Folks, welcome to Day 3 sumo action. I dare say I’m stuck with the dirty work in that I have to report the first few days this basho, and the other fellas get to be with you when the yusho race starts to heat up. Nevertheless, some quality bouts today, and I’ll limit my comments to these.
M10E Wakanosato (2-0) vs. M11E Shotenro (0-2): head-to-head was 5-2 in Waka’s favor. Today, Sho charged with hands in Waka’s armpits, but Waka lifted up at the elbows which allowed him to stifle Sho’s charge. The two then stood motionless whispering sweet nothings in each others ears for a while, occasionally trying out new ballroom dance moves. Just about at the point where the gyoji texting on his iPhone to wait this one out, Waka came in close to Sho and whipped to the right using his left leg to off-balance Sho and tossed him in some sort of spinning ballerina move. Shotenro was grinning after the bout, but it must have been something Waka said because it sure wasn’t the quality of his sumo…or he might have just had gas. Underarm throw win by the Aomorian, who improves to 3-0. The Mongol is also perfect, at 0-3.
M9E Tokitenku (1-1) tried out another ketaguri on M8E Tochinoshin (2-0), but missed completely. Tochinoshin wasn’t able to capitalize completely and the two locked up migiyotsu. Tochi tried lifting the Mongol a couple of times, but Toki’s no lightweight. Giving up on the heavy lifting, Noshin went for an over-arm throw. Toki countered by using his right leg to pick up on Noshin’s left. They two came down to the clay together, both prima donnas laying down a hand first to protect their beautiful faces. Gyoji gave it to Noshin, and the boys in black came in for a conference to decide who’s less pussy. They confirmed the decision, and Tochinoshin picks up a 3rd win, while Tokitenku falls to 1-2.
SE Toyonoshima (1-1) vs. KW Aminishiki (1-1): 16-13 all time, falling Toyo’s favor. Hell of a spirited bout between these two with a history. Sneaky quickly earned himself a right-hand outside which could guide the Tugboat in front of him, but the Tugboat also earned himself a deep left-hand inside to counter the Sneak. Tugboat slipped his left up on Sneaky’s shoulder and pulled forward for a sweet belt-less arm throw off the dohyo. Toyonoshima improves to 2-1 while the Sneak falls to 1-2.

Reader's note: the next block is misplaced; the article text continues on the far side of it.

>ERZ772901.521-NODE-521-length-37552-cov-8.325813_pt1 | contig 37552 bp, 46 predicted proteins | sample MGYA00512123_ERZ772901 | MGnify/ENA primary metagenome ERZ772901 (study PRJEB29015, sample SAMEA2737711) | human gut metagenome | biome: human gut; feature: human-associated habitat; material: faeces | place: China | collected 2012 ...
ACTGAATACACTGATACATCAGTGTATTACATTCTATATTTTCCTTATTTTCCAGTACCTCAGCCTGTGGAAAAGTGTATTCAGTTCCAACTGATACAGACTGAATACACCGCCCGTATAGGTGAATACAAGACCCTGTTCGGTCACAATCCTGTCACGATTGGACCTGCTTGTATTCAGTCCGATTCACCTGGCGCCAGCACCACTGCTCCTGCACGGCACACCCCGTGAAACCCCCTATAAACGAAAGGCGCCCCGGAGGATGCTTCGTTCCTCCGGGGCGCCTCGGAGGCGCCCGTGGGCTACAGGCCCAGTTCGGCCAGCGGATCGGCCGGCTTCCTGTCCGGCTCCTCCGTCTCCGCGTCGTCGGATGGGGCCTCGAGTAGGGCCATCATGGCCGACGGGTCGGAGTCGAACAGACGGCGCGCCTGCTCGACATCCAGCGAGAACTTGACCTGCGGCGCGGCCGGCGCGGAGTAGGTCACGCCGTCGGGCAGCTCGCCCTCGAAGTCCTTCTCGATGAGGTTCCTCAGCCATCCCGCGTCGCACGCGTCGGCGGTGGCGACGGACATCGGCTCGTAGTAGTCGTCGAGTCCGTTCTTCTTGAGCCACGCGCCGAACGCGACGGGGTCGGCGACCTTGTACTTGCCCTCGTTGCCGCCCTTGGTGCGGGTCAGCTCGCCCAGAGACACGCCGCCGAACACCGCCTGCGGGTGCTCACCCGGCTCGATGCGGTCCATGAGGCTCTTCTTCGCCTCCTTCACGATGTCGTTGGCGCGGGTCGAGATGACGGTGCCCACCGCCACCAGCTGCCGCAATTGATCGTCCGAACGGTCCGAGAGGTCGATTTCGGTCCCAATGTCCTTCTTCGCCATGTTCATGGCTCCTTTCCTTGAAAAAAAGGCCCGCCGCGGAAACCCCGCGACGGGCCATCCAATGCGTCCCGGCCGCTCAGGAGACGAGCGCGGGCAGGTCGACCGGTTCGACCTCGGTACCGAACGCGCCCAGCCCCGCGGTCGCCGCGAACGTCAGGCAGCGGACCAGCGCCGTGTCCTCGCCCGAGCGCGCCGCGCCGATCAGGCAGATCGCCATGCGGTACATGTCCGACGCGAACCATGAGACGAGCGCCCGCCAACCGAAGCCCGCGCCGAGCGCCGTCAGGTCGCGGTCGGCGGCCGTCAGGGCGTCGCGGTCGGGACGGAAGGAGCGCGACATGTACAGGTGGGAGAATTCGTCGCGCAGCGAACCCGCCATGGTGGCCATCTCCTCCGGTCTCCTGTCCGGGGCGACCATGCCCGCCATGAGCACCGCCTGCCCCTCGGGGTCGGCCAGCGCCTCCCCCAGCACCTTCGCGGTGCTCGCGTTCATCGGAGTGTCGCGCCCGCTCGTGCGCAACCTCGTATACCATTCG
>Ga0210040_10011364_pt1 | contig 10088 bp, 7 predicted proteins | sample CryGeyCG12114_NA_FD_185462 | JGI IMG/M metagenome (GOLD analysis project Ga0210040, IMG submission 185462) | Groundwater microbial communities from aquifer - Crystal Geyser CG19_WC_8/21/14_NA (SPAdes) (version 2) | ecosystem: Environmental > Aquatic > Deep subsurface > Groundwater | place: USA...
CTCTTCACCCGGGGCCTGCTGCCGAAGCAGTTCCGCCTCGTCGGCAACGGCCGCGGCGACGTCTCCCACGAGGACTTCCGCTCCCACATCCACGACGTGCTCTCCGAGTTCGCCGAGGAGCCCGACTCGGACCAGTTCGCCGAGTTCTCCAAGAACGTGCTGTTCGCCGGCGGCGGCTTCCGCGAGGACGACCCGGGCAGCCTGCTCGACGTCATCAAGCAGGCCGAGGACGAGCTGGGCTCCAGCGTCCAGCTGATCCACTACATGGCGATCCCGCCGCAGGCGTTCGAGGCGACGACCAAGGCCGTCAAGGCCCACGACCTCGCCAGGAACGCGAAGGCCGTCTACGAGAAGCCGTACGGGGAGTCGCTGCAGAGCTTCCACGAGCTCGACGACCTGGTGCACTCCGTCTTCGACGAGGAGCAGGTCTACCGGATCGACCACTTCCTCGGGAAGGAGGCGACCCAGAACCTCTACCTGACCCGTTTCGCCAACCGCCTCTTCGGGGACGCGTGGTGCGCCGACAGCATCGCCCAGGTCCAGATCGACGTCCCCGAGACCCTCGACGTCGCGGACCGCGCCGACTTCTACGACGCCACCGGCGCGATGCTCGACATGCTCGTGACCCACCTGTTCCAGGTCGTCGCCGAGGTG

M2E Myogiryu (1-1) vs. OW Baruto (2-0): the Estonian couldn’t manage a grip of Myogi’s hot, sweaty, voluptuous body, but still managed to barrel his chest into the youngin’ and oshidashi-ed him out of the ring. Bart’s on top of the fresh leader board with a 3-0 start. Myogiryu has a respectable 1-2.
OE Harumafuji (1-1) vs. M1E Aran (0-2): head-to-head was 7-2, leaning the Haruma way. Haruma kept lower than Aaron from the tachai and on from there, with his head buried in the Russian’s chest. Once Haruma gained an outside left on the belt, he swiftly swung Aaron out of the ring. A purdy force-out win by the Mongol, who is at 2-1 while Aaron stays perfect at 0-3.
SW Goeido (2-0) vs. OW Kakuryu (1-1): head-to-head is 8-4, in the Kak’s favor. The Kak had a hell of a rhythmic bitch slap routine going while Goeido simply flailed his arms around like he was in the mosh-pit. The Kak finished off the Kansai Kid with an easy “suck it” slap down win. The Kak rises to 2-1 while Goeido falls to the same record.
OE Kotooshu (1-1) vs. M3E Toyohibiki (0-2): well, let’s see…the Eurozeki secured a right outside and went immediately to the throw (Beeker had no grip). The Eurozeki’s throw resulted in both men spinning down and Beeker flying out of the ring. Gyoji pointed in Beeker’s direction and the boys in black sat with their hands in each other’s pockets. Long story short; Eurozeki was robbed a win, and falls to 1-2.
M2W Gagamaru (1-1) vs. OW Kotoshogiku (2-0): history goes to the Geek 3-0. Gaga stayed square, but the Geek had a very effective hug-n-chug which simply out-powered Gentleman Gaga. The Geek improves to 3-0 while Gaga falls to 1-2.
And then there were two…YE Hakuho (1-1) took on challenger in the west M1W Takayasu (0-2). Takayasu did his homework, and obviously studied the tape of Aminishiki’s win over the Yokozuna on Shonichi. Today Takayasu was all about the backtracking. Hakuho drove and Takayasu retreated. Then they turned directions and Hakuho charged more while Takayasu backpedalled even more until his foot stepped out. Today’s win by the Yokozuna wasn’t what he did to Takayasu; it was what he was trying to do as his opponent was in reverse the entire time. After the bout was clearly finished, Hakuho made things right with one fun little dame-oshi, as if to tell Takayasu “you don’t run from me—I own you…bitch.”
They say an Irishman isn’t drunk until he can’t move. Tomorrow we’ll figure out whether Connolly can type.